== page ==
Garay v. Novartis Pharmaceuticals Corp. et al

Filing 39

MEMORANDUM AND ORDER re: 17 Motion for Judgment on the Pleadings is GRANTED and Plaintiff's Complaint is DISMISSED WITH PREJUDICE. The Clerk of the Court is directed to CLOSE this case. Ordered by Judge Joanna Seybert on 9/3/2013. (C/M Plaintiff) (Nohs, Bonnie)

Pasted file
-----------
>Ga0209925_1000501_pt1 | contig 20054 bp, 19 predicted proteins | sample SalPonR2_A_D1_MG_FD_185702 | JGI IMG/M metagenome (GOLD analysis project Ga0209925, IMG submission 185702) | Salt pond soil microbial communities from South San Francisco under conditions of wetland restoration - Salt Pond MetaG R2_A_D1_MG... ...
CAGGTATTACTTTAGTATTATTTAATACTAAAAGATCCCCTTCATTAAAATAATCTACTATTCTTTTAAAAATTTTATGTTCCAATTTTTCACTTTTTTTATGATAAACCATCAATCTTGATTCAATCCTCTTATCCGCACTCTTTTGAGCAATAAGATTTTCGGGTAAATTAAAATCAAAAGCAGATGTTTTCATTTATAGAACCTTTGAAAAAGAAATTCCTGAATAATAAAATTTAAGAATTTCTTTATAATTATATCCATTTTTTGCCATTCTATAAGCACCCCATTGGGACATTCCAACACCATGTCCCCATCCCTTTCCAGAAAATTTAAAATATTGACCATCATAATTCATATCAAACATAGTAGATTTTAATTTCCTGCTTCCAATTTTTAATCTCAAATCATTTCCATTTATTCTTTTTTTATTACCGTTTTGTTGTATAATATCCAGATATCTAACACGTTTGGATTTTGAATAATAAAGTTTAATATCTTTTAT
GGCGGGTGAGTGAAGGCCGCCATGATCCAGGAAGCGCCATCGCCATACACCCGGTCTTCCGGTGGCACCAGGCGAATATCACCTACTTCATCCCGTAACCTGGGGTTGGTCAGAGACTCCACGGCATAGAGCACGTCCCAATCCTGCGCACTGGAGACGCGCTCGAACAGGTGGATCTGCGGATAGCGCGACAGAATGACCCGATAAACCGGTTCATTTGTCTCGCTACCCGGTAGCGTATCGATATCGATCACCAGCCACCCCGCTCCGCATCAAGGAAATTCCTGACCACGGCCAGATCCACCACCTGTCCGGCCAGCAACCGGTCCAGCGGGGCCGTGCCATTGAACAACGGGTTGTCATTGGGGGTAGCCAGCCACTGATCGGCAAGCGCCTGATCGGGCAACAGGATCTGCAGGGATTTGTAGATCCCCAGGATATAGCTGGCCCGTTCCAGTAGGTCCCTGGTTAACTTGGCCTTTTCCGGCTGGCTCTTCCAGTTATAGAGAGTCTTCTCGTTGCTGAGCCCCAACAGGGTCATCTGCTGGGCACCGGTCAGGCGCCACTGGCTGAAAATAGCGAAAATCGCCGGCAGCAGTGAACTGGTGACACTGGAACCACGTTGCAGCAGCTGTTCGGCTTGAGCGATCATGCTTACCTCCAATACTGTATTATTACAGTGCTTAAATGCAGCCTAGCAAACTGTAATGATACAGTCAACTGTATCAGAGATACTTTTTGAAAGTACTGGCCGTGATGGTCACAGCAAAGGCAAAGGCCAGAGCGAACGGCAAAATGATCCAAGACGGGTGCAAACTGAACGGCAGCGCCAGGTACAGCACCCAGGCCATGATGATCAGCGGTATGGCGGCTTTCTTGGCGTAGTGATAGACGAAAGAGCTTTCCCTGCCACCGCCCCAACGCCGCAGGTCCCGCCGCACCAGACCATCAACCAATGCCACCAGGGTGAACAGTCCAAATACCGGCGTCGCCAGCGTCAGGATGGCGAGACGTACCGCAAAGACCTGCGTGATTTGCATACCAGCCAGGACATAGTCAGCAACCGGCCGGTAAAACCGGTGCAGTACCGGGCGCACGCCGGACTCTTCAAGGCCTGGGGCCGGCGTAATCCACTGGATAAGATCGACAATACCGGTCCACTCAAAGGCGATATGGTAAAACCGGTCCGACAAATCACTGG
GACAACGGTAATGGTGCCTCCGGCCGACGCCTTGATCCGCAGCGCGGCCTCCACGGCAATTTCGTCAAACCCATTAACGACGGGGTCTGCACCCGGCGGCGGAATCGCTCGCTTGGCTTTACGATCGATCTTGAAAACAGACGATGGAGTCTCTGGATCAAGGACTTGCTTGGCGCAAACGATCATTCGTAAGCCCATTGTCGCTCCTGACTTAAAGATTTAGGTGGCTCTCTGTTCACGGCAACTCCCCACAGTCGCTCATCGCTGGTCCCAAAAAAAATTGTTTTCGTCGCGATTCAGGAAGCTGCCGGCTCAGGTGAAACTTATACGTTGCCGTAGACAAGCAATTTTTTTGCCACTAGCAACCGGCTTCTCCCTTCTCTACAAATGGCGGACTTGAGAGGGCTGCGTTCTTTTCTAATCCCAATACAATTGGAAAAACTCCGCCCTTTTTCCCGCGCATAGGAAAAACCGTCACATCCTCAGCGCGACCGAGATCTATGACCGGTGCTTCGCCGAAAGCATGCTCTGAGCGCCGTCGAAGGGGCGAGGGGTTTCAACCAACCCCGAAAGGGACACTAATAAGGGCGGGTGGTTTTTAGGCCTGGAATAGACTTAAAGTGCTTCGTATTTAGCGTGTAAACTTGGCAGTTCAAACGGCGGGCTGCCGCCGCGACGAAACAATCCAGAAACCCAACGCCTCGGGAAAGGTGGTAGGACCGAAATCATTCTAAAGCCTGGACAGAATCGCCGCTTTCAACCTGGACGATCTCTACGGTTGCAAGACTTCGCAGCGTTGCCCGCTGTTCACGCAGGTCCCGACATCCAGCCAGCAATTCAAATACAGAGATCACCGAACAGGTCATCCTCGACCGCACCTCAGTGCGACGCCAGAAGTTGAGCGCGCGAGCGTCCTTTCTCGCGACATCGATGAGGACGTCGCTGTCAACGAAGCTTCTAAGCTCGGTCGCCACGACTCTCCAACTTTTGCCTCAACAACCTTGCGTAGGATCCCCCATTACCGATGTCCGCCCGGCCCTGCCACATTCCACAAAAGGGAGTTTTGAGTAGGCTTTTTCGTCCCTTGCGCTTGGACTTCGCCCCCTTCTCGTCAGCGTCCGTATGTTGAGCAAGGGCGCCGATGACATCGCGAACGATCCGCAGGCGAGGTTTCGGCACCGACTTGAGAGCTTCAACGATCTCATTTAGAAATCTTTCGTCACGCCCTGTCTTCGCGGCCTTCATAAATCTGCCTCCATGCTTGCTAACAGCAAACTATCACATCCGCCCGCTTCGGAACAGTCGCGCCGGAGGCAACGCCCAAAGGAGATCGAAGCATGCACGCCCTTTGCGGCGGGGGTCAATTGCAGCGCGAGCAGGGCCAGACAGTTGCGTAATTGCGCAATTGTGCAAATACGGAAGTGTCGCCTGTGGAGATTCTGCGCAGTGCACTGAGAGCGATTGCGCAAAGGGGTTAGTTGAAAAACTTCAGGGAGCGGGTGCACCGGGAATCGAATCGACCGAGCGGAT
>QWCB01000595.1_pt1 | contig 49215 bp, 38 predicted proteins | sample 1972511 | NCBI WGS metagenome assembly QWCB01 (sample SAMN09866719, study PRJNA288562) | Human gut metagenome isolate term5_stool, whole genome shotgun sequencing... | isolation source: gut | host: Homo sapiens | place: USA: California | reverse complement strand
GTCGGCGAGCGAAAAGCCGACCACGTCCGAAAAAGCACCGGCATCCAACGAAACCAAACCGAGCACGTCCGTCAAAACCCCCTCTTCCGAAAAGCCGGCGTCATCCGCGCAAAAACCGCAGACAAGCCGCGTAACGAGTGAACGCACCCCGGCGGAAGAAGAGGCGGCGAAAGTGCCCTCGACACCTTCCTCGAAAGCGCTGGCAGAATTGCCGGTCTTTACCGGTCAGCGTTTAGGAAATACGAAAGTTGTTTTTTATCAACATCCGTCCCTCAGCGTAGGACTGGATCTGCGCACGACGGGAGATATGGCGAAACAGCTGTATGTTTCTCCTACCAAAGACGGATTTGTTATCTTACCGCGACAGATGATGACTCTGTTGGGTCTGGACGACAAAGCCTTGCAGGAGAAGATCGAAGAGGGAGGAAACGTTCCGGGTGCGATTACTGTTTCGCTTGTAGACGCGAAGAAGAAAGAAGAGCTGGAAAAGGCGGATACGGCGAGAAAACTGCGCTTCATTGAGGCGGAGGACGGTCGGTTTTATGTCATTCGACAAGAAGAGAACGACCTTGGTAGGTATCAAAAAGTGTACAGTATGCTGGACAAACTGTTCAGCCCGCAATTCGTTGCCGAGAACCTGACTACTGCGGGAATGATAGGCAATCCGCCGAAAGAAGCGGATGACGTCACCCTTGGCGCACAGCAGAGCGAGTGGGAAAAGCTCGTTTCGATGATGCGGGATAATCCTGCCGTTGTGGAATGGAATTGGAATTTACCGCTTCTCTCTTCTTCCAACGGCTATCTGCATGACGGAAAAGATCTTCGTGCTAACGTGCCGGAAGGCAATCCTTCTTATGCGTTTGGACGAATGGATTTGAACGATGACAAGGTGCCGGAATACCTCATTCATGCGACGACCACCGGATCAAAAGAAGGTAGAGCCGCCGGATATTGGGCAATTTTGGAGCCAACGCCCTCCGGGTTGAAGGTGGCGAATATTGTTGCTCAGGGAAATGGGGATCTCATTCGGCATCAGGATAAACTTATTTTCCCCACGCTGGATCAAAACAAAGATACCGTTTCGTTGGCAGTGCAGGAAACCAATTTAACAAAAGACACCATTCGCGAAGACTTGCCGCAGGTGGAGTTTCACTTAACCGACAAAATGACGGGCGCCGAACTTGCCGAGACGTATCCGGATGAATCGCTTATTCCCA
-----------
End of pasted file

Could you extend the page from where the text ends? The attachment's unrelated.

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UNITED STATES DISTRICT COURT EASTERN DISTRICT OF NEW YORK -------------------------------------X JAMIE GARAY, Plaintiff, -against- MEMORANDUM & ORDER 12-CV-4988(JS)(GRB) NOVARTIS PHARMACEUTICALS, CORP., RICHARD SCATONI and WILLIAM SHAUN RILEY, in their official and individual capacities, Defendants. -------------------------------------X APPEARANCES For Plaintiff: Jamie Garay, pro se 16 Hallock Meadow Drive Stony Brook, NY 11790 For Defendants: Edward Cerasia, II, Esq. Aaron Warshaw, Esq. Ogletree Deakins Nash Smoak & Stewart, P.C. 1745 Broadway, 22nd Floor New York, NY 10019 SEYBERT, District Judge Plaintiff Jamie Garay (“Plaintiff”) commenced this action pro se on October 5, 2012 against Defendants Novartis Pharmaceuticals, Corp. (“NPC”), Richard Scatoni, and William Shawn Riley (collectively, “Defendants”), asserting claims under the Age Discrimination in Employment Act (“ADEA”), 29 U.S.C. § 623 et seq., and the New York Human Rights Law (“NYHRL”), N.Y. EXEC. LAW § 296. Pending before the Court is Defendants’ motion for judgment on the pleadings pursuant to Rule 12(c) of the Federal Rules of Civil Procedure. For the following reasons, Defendants’ motion is GRANTED. BACKGROUND1 Plaintiff began her employment with NPC in May 2004 as a pharmaceutical “Sales Consultant” in Suffolk County. 21.) (Compl. ¶ In May 2007, she was promoted to “Senior Sales Consultant” (Compl. ¶ 22), and in 2008, her territory was expanded to cover parts of Nassau County (Compl. ¶ 24). Defendant Riley, who became In February 2009, NPC hired Plaintiff’s “First Line Manager” (Compl. ¶ 26), who was directly supervised by Defendant Scatoni, the Managing Director of the region (Compl. ¶ 27). In May 2009, Plaintiff took a medical leave of absence due to a work-related injury, and she returned to NPC on September 15, 2009. (Compl. ¶ 29.) After her return to work, in or around December 2009, she received her annual performance review from Riley and Scatoni. (Compl. ¶ 38.) They gave her a “2-2” rating (Compl. ¶ 38), which indicated that she was a strong performer with good results and demonstrated good professional behaviors and values (Compl. ¶¶ 35, 39). On October 7, 2010, Scatoni worked directly with Plaintiff in her territory, riding as a passenger in her company car and accompanying her on her visits to physicians’ offices. The following facts are drawn from the pleadings in this action and the documents attached thereto and referenced therein. 1 2 (Compl. ¶ 41.) According to the Complaint, throughout the day, “Scatoni verbally abused, degraded and bullied” her. ¶ 41.) (Compl. He “used foul[,] offensive language during ordinary conversation” (Compl. ¶ 42), he “bullied” her because she was taking notes (Compl. ¶ 41),2 he asked her in “a hostile manner” how she, as a non-Italian, knew about the Italian holiday, “Little Christmas” (Compl. ¶ 43), and he “became visibly agitated” when she “shared competitive information about sales representatives” (Compl. ¶ 44). Plaintiff, in accordance with NPC’s policies and procedures,3 reported Scatoni’s conduct to Riley later that day (the “October Report”). (Compl. ¶¶ 45-46.) Plaintiff also told four other co-workers about “the abuse she suffered at the hands of Scatoni.” (Compl. ¶ 47.) Shortly thereafter, on December 2, 2010, Riley called Plaintiff to inform her that she was being laid off due to “tenure in territory.” (Compl. ¶ 48.) At the time, Plaintiff was the second oldest employee in the region. (Compl. ¶ 36.) That same day, she received a letter in the mail from NPC’s Vice President and Head Primary Care Business Unit, Brian M. Goff, explaining Plaintiff asserts that she needed to take notes because the medications she was taking for the injuries she sustained in her prior accident impaired her memory. (Compl. ¶ 41.) 2 According to the Complaint, “[t]he normal procedure at [NPC] for raising issues is to report them to your immediate supervisor if you are able.” (Compl. ¶ 46.) 3 3 that she was being terminated because NPC was in the process of “realign[ing]” its sales force, which resulted in a “workforce reduction” (the “Realignment Letter”). 26, Ex. 1.) (Pl. Opp., Docket Entry The letter continued: Consistent with the realignment, . . . you will be separated from employment during a period within fourteen days of February 7, 2011. Although you will remain an employee of NPC . . . and, as such, will receive your full salary and benefits entitlements through February 7, 2011, the last day you may be required to perform field sales work for the Company will be December 31, 2010. (Id.; see also Compl. ¶ 49.) According to the Complaint, Susan Malkan, the oldest Senior Sales Associate in the district, was also terminated at this time. (Compl. ¶ 52.) On or around December 15, 2010, Plaintiff contacted the “Alert Line”4 to report her belief that she was being terminated for discriminatory Report”). and (Compl. ¶ 51.) retaliatory reasons (the “December Specifically, the Complaint asserts that Plaintiff believes she was terminated due to her age (although the Complaint does not state how old Plaintiff was when she was terminated) and gives examples of “decades younger” employees who The Complaint does not explain what the “Alert Line” is or whether it is affiliated with NPC. 4 4 were less qualified than Plaintiff5 but, nonetheless, survived the realignment. (Compl. ¶¶ 58-67.) In the interim, on or around December 7, 2011, Plaintiff commenced a second medical leave of absence (Answer ¶ 49), which continued until June 7, 2011 when she began receiving long-term disability benefits from MetLife after being declared totally disabled and unable to return to work (Answer ¶ 49 & Ex. A). Plaintiff filed a Charge of Discrimination with the Equal Employment Opportunity Commission on or around September 19, 2011 and received a Right to Sue letter on July 19, 2012. (Compl. ¶ 4.) Plaintiff then timely commenced this action on October 5, 2012. Defendants answered the Complaint on December 4, 2012 (Docket Entry 15) and moved for judgment on the pleadings on February 6, 2013 (Docket Entry 17). That motion is presently before the Court. DISCUSSION The Court will first discuss the applicable standard of review under Rule 12(c) of the Federal Rules of Civil Procedure and the pleading standard for discrimination and retaliation claims under the ADEA and the NYHRL before turning to Defendants’ motion. Plaintiff asserts that she had better customer overlap, better physician overlap, better customer continuity, and significantly longer tenure than these younger employees. (Compl. ¶¶ 56, 59, 61, 63, 65, 67.) 5 5 I. Standard of Review under Rule 12(c) The standard for deciding a motion pursuant to Rule 12(c) “is identical to that of a Rule 12(b)(6) motion for failure to state a claim.” See Patel v. Contemporary Classics of Beverly Hills, 259 F.3d 123, 126 (2d Cir. 2001); Irish Lesbian & Gay Org. v. Giuliani, 143 F.3d 638, 644 (2d Cir. 1998). In deciding a Rule 12(b)(6) motion to dismiss, the Court applies a plausibility standard, which is guided by “[t]wo working principles.” Ashcroft v. Iqbal, 556 U.S. 662, 678, 129 S. Ct. 1937, 173 L. Ed. 2d 868 (2009) (citing Bell Atl. Corp. v. Twombly, 550 U.S. 544, 127 S. Ct. 1955, 167 L. Ed. 2d 929 (2007)); see also Harris v. Mills, 572 F.3d 66, 72 (2d Cir. 2009). First, although the Court must accept all of the allegations in the Complaint as true, this “tenet” is “inapplicable to legal conclusions;” thus, “[t]hreadbare recitals of the elements of a cause of action, supported by mere conclusory statements, do not suffice.” Iqbal, 556 U.S. at 678 (citing Twombly, 550 U.S. at 555); accord Harris, 572 F.3d at 72. Second, “only a complaint that states a plausible claim for relief survives a motion to dismiss.” U.S. at 556). Iqbal, 556 U.S. at 679 (citing Twombly, 550 Although pro se plaintiffs enjoy a somewhat more liberal pleading standard, see Erickson v. Pardus, 551 U.S. 89, 94, 127 S. Ct. 2197, 167 L. Ed. 2d 1081 (2007) (“[A] pro se complaint, however inartfully pleaded, must be held to less stringent standards than formal pleadings drafted by lawyers.” 6 (internal quotation marks and citation omitted)), they must still comport with the procedural and substantive rules of law, see Colo. Capital v. Owens, 227 F.R.D. 181, 186 (E.D.N.Y. 2005). Further, in deciding a Rule 12(c) motion, the Court may consider “the complaint, the answer, any written documents attached to them, and any matter of which the court can take judicial notice.” L-7 Designs, Inc. v. Old Navy, L.L.C., 647 F.3d 419, 422 (2d Cir. 2011) (quoting Roberts v. Babkiewicz, 582 F.3d 418, 419 (2d Cir. 2009)) (internal quotation marks omitted). Complaint itself is also deemed to include any The documents incorporated in it by reference and any document on which it heavily relies. See Chambers v. Time Warner, Inc., 282 F.3d 147, 152-53 (2d Cir. 2002). Consideration of matters beyond those just enumerated requires the conversion of the Rule 12(c) motion to dismiss into one for summary judgment under Rule 56. See FED. R. CIV. P. 12(d); see also Kramer v. Time Warner Inc., 937 F.2d 767, 773 (2d Cir. 1991). Thus, for the purposes of this Memorandum and Order, will the Court consider the documents attached to Defendants’ Answer but not the documents attached to their moving papers, as the Court declines to convert this motion into one for summary judgment at this time. II. Pleading Standard under the ADEA and the NYHRL Both ADEA claims and NYHRL claims are analyzed under the burden-shifting paradigm established 7 by the Supreme Court in McDonnell Douglas Corp. v. Green, 411 U.S. 792, 93 S. Ct. 1817, 36 L. Ed. 2d 668 (1973). See Sutera v. Schering Corp., 73 F.3d 13, 16 n.2 (2d Cir. 1995) (stating that courts apply the McDonnell Douglas burden-shifting framework to claims under the ADEA and the NYHRL). Under McDonnell Douglas, the plaintiff bears the initial burden of establishing a prima facie case of discrimination or retaliation. 411 U.S. at 804. To establish a prima facie case of discrimination, a plaintiff must show that: (1) she was within the protected age group; (2) she was qualified for the position; (3) she suffered an adverse employment action; and (4) the surrounding circumstances permit an inference of discrimination. See Gorzynski v. Jetblue Airways Corp., 596 F.3d 93, 107 (2d Cir. 2010); Bucalo v. Shelter Island Union Free Sch. Dist., 691 F.3d 119, 129 (2d Cir. 2012). To establish a prima facie case of retaliation, a plaintiff must show that: (1) she participated in a protected activity; (2) the defendant knew of the protected activity; (3) she suffered an adverse employment action; and (4) there exists a causal connection between the protected activity and the adverse employment action. See Bucalo, 691 F.3d at 129; Terry v. Ashcroft, 336 F.3d 128, 141 (2d Cir. 2003). The Supreme Court has held, however, that a plaintiff need not plead the elements of a prima facie case in his or her complaint. Swierkiewicz v. Sorema N.A., 534 U.S. 506, 510, 122 S. Ct. 992, 152 L. Ed. 2d 1 (2002) (“The prima facie case under 8 McDonnell Douglas . . . is an evidentiary standard, not a pleading requirement.”). Rather, a complaint need only contain “a short and plain statement of the claim showing that the pleader is entitled to relief,” and “giv[ing] the defendant fair notice of what the plaintiff’s claim is and the grounds upon which it rests.” Id. at 512 (quoting FED. R. CIV. P. 8(a)(2); Conley v. Gibson, 355 U.S. 41, 47, 78 S. Ct. 99, 2 L. Ed. 2d 80 (1957)) (internal quotation marks omitted). Thus, reconciling Swierkiewicz with Twombly and Iqbal, although “a complaint need not establish a prima facie case of employment discrimination [and/or retaliation] to survive a motion to dismiss . . . , the claim must be facially plausible and must give fair notice to the defendants of the basis for the claim.” Barbosa v. Continuum Health Partners, Inc., 716 F. Supp. 2d 210, 215 (S.D.N.Y. 2010) (internal quotation marks and citation omitted); accord King v. U.S. Sec. Assocs., Inc., No. 11CV-4457, 2012 WL 4122025, at *4 (S.D.N.Y. Aug. 22, 2012), adopted by 2012 WL 4327396 (S.D.N.Y. Sept. 18, 2012). “A claim has facial plausibility when the plaintiff pleads factual content that allows the court to draw the reasonable inference that the defendant is liable for the misconduct alleged.” Iqbal, 556 U.S. at 678; accord Turkmen v. Ashcroft, 589 F.3d 542, 546 (2d Cir. 2009). “For this conclusion to be drawn, a plaintiff must allege facts that allow the court in substance to infer elements of a prima facie case.” King, 2012 WL 4122025, at *5 (collecting cases). 9 III. Defendants’ Motion The Court will address Defendants’ arguments in support of dismissing Plaintiff’s discrimination and retaliation claims separately. A. Discrimination Defendants argue that they are entitled to judgment on the pleadings on Plaintiffs’ discrimination claims on the grounds that: (1) Plaintiff has failed to plead an adverse employment action and (2) she is judicially estopped from arguing that she was qualified for her job. Because the Court finds that Plaintiff has failed to plead an adverse employment action, it will not address Defendants’ other arguments. In the context of a claim for discrimination under the ADEA, “[a] plaintiff sustains an adverse employment action if he or she endures a ‘materially adverse change’ in the terms and conditions of employment.” Kassner v. 2nd Ave. Delicatessen Inc., 496 F.3d 229, 238 (2d Cir. 2007) (quoting Galabya v. N.Y.C. Bd. of Educ., 202 F.3d 636, 640 (2d Cir. 2000)) (internal quotation marks omitted). To be considered materially adverse, the change must be “more disruptive than a mere inconvenience or an alteration of job responsibilities.” Galabya, 202 F.3d at 640 (internal quotation marks and citation omitted). The Second Circuit has held that such a change “might be indicated by a termination of employment, a demotion evidenced by a decrease in wage or salary, a less 10 distinguished title, a material loss of benefits, significantly diminished material responsibilities.” [or] Id.; see also Hill v. Rayboy-Brauestein, 467 F. Supp. 2d 336, 351 (S.D.N.Y. 2006). In the present case, although Plaintiff received notice that she was being terminated, there was no “materially adverse change” in her employment because she went out on disability before the effective date of her termination and there were no other adverse consequences, such as a reduced salary or loss of pay or benefits (see Pl. Opp. Ex. 1 (stating that her full salary and benefits would continue through February 2011)). See, e.g., Varela v. Potter, No. 02–CV–0334, 2006 WL 861274, at *9 (W.D. Ky. Mar. 29, 2006) (finding that a plaintiff had not suffered an adverse employment action materialized; instead because “her proposed [the plaintiff] filed removal for and never received disability retirement”); cf. Cheshire v. Paulson, No. 04–CV–3884, 2007 WL 1703180, at *6 (E.D.N.Y. June 12, 2007) (finding that an employer’s proposed suspension and, later, termination did not constitute adverse employment actions as both were ultimately rescinded). Accordingly, the Court finds that Plaintiff has failed to state a claim for discrimination under the ADEA or the NYHRL, and both claims are hereby DISMISSED. 11 B. Retaliation Defendants argue that they are entitled to judgment on the pleadings on Plaintiff’s retaliation claims because: (1) Plaintiff cannot maintain a claim based on the October Report because this complaint did not involve Plaintiff’s age and (2) Plaintiff cannot maintain a claim based on the December Report because this occurred after the alleged adverse employment action.6 1. The October Report Defendants protected activity. argue that the October The Court agrees. Report is not “The term ‘protected activity’ refers to action taken to protest or oppose statutorily prohibited discrimination.” 560, 566 (2d Cir. 2000). Cruz v. Coach Stores, Inc., 202 F.3d Although “[i]nformal protests of discriminatory employment practices, including making complaints to management” constitute protected activity, Sumner v. U.S. Postal Serv., 899 F.2d 203, 209 (2d Cir. 1990), “[t]he onus is on the speaker to clarify to the employer that he is complaining of Defendants also argue, again, that Plaintiff has failed to plead an adverse employment action. However, what qualifies as an adverse employment action in the context of a retaliation claim is much broader, see Burlington N. & Santa Fe Ry. Co. v. White, 548 U.S. 53, 67-68, 126 S. Ct. 2405, 165 L. Ed. 2d 345 (2006); Kessler v. Westchester Cnty. Dep’t of Soc. Servs., 461 F.3d 199, 207-08 (2d Cir. 2006); therefore, the above analysis does not necessarily bar Plaintiff’s retaliation claim. For the purposes of this analysis, the Court is assuming, without deciding, that the adverse employment action as pled in the Complaint is sufficient. 6 12 unfair treatment due to his membership in a protected class and that he is not complaining merely of unfair treatment generally,” Aspilaire v. Wyeth Pharms., Inc., 612 F. Supp. 2d 289, 308-09 (S.D.N.Y. 2009). With respect to the October Report, the Complaint asserts that Plaintiff complained to Riley that Scatoni “spent approximately 6 hours harassing, ridiculing, bullying, verbally abusing and attacking [her] for health issues”--namely, for having to take notes. (Compl. ¶ 45.) However, the ADEA’s anti- retaliation provision requires that the complaint be related to purported age discrimination, see 29 U.S.C. § 623(d), and there is no indication that Plaintiff reported to Riley that Scatoni’s actions were at all motivated by Plaintiff’s age, see, e.g., Stokes v. Nestle Purina Petcare Co., No. 12-CV-0089, 2012 WL 3746810, at *4 (W.D.N.Y. Aug. 28, 2012) (dismissing an ADEA retaliation claim because the plaintiff did not assert that she “complained to any supervisor or took any action at any time in opposition to perceived age discrimination,” but instead complained generally about being harassed by a supervisor). Accordingly, the Court finds that the October Report was not protected activity and, thus, cannot be the basis for Plaintiff’s ADEA or NYHRL retaliation claims. 13 2. The December Report Defendants also argue that the December Report cannot be the basis for Plaintiff’s retaliation claims because it occurred after Plaintiff received the Realignment Letter. The Court agrees. Here, Plaintiff received the Realignment Letter, notifying her that she was being laid off, on December 2, 2010, and she reported age discrimination to the Alert Line on December 15, 2010. (Compl. ¶¶ 49, 51.) However, even assuming, arguendo, that the Realignment Letter constituted an adverse employment action, Plaintiff has failed to plead facts plausibly suggesting a causal connection because the alleged protected activity occurred after the adverse employment action. See Pinero v. Long Island State Veterans Home, 375 F. Supp. 2d 162, 168 (E.D.N.Y. 2005) (“There can be no inference of retaliatory animus where the adverse employment action occurred prior to the protected activity.” (citing Slattery v. Swiss Reins. Am. Corp., 248 F.3d 87, 95 (2d Cir. 2001))). Accordingly, Plaintiff’s ADEA and NYHRL retaliation claims are hereby DISMISSED. IV. Leave to Replead Although Plaintiff has not requested leave to replead, the Second Circuit has stated that “[w]hen a motion to dismiss is granted, the complaint.” usual practice is to grant leave to amend the Hayden v. Cnty. of Nassau, 180 F.3d 42, 53 (2d Cir. 1999); see also FED. R. CIV. P. 15(a)(2) (“The court should freely 14 give leave [to amend] when justice so requires.”). “However, a district court has the discretion to deny leave to amend where there is no indication from a liberal reading of the complaint that a valid claim might be stated.” Perri v. Bloomberg, No. 11- CV-2646, 2012 WL 3307013, at *4 (E.D.N.Y. Aug. 13, 2012) (citing Chavis v. Chappius, 618 F.3d 162, 170 (2d Cir. 2010)). Here, the Court finds that leave to replead would be futile for the reasons articulated above. Accordingly, leave to replead is DENIED, and this action is DISMISSED WITH PREJUDICE. CONCLUSION For the foregoing reasons, Defendants’ motion for judgment on the pleadings is GRANTED, and Plaintiff’s Complaint is hereby DISMISSED WITH PREJUDICE. The Clerk of the Court is directed to serve a copy of this Memorandum and Order on the pro se Plaintiff and to mark this matter CLOSED. SO ORDERED. /s/ JOANNA SEYBERT______ Joanna Seybert, U.S.D.J. DATED: September 3, 2013 Central Islip, New York 15